Kremlin demand stops USAID work in Russia

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The United States said Tuesday it is ending the U.S. Agency for International Development’s operations in Russia after a Kremlin demand that the aid organization leave the country, dealing a blow to President Obama’s policy of “resetting” relations between Washington and Moscow.

State Department spokeswoman Victoria Nuland told reporters that Russia sent a letter last week saying it didn’t need Washington’s help anymore. She didn’t cite a political reason for the closure, but President Vladimir Putin has long complained about U.S. democracy and human rights promotion efforts.

The aid agency has worked in Russia since the Soviet Union’s collapse 20 years ago, promoting what it says is “a more open and innovative society and a strengthened partnership between Russia and the United States” and spending some $2.7 billion. It planned $50 million in programs this year.

“We are extremely proud of what USAID has accomplished in Russia over the past two decades,” Ms. Nuland said. “While USAID’s physical presence in Russia will come to an end, we remain committed to supporting democracy, human rights, and the development of a more robust civil society in Russia.”

Ms. Nuland didn’t criticize Russia for its action. But she said the money went to a wide variety of initiatives, such as fighting AIDS and tuberculosis, helping orphans and victims of trafficking, and improving the protection of wildlife and the environment. About 60 percent of annual funds go to governance, human rights and democracy programs.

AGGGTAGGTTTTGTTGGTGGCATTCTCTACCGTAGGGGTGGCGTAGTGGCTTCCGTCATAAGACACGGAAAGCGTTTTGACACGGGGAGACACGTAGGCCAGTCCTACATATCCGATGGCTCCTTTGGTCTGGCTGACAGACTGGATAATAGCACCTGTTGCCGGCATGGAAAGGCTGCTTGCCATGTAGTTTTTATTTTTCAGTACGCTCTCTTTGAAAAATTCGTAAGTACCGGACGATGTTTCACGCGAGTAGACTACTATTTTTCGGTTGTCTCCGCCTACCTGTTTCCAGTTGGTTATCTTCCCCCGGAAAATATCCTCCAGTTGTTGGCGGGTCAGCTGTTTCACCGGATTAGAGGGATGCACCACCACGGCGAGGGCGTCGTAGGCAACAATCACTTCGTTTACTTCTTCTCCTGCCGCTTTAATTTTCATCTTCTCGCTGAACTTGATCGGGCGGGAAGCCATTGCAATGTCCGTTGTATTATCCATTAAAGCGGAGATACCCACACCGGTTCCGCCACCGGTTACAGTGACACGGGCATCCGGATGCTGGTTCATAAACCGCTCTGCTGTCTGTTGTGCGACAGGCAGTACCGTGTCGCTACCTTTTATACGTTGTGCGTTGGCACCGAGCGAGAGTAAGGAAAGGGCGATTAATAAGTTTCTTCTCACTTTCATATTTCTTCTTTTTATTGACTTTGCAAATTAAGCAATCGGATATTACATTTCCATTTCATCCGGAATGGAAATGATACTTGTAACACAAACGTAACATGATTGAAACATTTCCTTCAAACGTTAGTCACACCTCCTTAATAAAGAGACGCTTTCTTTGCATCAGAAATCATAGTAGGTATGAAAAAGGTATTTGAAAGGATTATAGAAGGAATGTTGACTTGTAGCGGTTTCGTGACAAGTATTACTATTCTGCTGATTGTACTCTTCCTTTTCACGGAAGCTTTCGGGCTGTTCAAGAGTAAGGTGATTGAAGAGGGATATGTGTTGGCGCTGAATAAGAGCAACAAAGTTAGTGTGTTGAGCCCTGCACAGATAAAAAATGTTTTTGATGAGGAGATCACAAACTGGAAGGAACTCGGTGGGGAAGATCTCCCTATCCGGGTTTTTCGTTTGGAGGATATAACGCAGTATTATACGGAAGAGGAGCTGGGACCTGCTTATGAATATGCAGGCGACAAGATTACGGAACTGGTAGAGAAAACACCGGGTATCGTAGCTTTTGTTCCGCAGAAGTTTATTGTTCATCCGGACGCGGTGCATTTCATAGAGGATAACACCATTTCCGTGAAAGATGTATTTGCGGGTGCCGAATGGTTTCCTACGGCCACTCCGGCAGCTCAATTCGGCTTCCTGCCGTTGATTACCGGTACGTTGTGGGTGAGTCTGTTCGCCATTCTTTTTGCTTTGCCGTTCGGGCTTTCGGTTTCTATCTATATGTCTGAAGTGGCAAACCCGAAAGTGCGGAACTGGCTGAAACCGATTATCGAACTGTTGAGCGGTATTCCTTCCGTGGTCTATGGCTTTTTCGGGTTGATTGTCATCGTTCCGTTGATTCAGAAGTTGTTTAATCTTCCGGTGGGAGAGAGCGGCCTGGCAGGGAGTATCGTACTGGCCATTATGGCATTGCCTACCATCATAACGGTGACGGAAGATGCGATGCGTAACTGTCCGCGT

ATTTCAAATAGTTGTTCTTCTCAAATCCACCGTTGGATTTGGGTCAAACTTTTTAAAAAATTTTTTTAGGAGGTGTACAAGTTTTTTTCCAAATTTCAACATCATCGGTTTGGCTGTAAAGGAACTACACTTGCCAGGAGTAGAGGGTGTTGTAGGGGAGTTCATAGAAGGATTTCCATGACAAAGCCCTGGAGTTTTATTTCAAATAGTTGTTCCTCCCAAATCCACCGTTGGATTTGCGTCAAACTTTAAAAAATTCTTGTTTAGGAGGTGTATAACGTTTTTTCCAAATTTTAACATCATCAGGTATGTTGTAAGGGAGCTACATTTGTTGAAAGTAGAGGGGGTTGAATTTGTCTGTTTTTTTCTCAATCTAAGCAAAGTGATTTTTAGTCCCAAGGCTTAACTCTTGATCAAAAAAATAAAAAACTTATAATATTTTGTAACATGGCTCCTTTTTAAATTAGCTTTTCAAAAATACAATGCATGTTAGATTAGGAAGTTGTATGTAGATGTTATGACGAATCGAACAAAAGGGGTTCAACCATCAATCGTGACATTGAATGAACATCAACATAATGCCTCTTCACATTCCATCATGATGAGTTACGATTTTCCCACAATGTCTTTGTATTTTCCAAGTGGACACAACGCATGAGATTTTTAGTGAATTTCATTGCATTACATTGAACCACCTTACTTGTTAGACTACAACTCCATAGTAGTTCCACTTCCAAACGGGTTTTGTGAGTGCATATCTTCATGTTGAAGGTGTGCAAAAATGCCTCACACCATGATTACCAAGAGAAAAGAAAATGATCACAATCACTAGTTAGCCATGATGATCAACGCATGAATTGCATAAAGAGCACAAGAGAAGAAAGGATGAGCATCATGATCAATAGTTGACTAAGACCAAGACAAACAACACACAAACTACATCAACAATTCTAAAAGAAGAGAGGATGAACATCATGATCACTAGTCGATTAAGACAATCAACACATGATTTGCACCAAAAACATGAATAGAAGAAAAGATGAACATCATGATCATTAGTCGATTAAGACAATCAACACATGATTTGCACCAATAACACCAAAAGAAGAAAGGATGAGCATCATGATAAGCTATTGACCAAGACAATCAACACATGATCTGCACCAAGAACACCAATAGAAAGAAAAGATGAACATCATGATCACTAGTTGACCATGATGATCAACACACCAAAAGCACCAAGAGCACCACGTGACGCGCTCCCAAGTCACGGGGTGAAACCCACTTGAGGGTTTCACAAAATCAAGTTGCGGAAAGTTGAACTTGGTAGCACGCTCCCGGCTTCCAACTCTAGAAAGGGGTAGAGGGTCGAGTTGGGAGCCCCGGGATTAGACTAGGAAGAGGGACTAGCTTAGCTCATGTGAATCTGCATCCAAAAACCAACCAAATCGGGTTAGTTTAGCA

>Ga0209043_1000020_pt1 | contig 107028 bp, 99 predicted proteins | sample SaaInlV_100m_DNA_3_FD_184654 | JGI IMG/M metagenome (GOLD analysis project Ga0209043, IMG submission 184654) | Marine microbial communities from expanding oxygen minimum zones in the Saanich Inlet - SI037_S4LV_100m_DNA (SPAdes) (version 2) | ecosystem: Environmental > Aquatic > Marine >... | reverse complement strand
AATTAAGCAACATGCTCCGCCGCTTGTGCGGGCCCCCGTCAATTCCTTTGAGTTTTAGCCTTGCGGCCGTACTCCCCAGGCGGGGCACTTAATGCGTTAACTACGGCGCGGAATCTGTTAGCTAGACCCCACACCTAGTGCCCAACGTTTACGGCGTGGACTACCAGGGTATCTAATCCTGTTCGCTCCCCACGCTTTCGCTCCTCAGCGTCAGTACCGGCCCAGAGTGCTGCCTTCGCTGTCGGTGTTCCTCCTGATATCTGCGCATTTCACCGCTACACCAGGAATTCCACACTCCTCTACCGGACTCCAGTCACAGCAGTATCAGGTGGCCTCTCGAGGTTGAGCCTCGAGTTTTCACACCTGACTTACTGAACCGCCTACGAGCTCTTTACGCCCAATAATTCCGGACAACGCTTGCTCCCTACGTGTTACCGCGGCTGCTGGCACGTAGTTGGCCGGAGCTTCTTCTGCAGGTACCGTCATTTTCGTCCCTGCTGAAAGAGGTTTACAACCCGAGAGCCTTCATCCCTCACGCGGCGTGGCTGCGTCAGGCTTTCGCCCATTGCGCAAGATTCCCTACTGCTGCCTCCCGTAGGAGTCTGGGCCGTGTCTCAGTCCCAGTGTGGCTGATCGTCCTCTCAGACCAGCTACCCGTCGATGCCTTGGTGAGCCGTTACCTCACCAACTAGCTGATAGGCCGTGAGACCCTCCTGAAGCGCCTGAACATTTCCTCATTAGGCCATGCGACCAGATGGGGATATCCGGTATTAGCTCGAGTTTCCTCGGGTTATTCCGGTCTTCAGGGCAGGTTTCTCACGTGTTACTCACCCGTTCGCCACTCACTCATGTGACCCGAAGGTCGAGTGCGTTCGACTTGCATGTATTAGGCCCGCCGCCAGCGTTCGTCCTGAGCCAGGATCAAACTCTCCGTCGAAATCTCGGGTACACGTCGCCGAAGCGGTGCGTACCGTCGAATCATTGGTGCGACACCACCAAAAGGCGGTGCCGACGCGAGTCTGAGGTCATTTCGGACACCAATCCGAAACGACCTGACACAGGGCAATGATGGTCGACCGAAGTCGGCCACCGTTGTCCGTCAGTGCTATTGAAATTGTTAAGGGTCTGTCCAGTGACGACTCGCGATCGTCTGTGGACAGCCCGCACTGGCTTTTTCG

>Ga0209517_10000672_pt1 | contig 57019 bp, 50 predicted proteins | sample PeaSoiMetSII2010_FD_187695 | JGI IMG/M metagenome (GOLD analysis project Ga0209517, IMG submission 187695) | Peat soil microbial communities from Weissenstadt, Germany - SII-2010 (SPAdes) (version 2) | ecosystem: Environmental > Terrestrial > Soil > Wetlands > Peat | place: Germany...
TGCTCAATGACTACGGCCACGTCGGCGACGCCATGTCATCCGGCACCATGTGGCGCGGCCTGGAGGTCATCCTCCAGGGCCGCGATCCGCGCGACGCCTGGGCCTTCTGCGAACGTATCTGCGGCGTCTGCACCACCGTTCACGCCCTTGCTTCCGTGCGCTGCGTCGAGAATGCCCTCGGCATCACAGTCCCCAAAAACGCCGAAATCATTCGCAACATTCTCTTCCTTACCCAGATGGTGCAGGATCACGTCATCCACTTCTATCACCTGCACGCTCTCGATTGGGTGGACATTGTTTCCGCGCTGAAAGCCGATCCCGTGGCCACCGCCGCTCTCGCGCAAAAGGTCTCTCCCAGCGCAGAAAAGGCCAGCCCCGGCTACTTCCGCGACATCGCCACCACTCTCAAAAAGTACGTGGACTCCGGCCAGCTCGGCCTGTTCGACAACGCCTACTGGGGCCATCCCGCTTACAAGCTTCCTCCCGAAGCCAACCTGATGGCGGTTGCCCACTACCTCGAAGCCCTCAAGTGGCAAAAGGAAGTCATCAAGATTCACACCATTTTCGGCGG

“It is our hope that Russia will now itself assume full responsibility and take forward all of this work,” she said.

The Russian Foreign Ministry declined to comment.

The end of USAID’s Russia work is the latest setback in the U.S.-Russia relationship, which has included bitter disagreements on issues from missile defense to ending Syria’s civil war. That has led to criticism from Republican presidential nominee Mitt Romney and others about the merits of the Obama administration’s touted attempt to patch up relations with the Kremlin. The effort yielded an agreement last year to reduce the U.S. and Russian nuclear weapons arsenals.

The Russian decision is “an insult to the United States and a finger in the eye of the Obama administration, which has consistently trumpeted the alleged success of its so-called ‘reset’ policy toward Moscow,” said Sen. John McCain, Arizona Republican. He said it was essential to pass a bill under consideration that is named after lawyer Sergei Magnitsky, who died in a Russian prison amid torture allegations nearly three years ago, and would link trade benefits to Russia with sanctions against Russian government officials responsible for human rights violations.

The U.S.-based human rights group Freedom House said Russia’s deadline for USAID to cease activities is Oct. 1, but Ms. Nuland didn’t say when the agency would pull out completely from Russia. It employs 13 Americans in Russia and about 60 local staffers.

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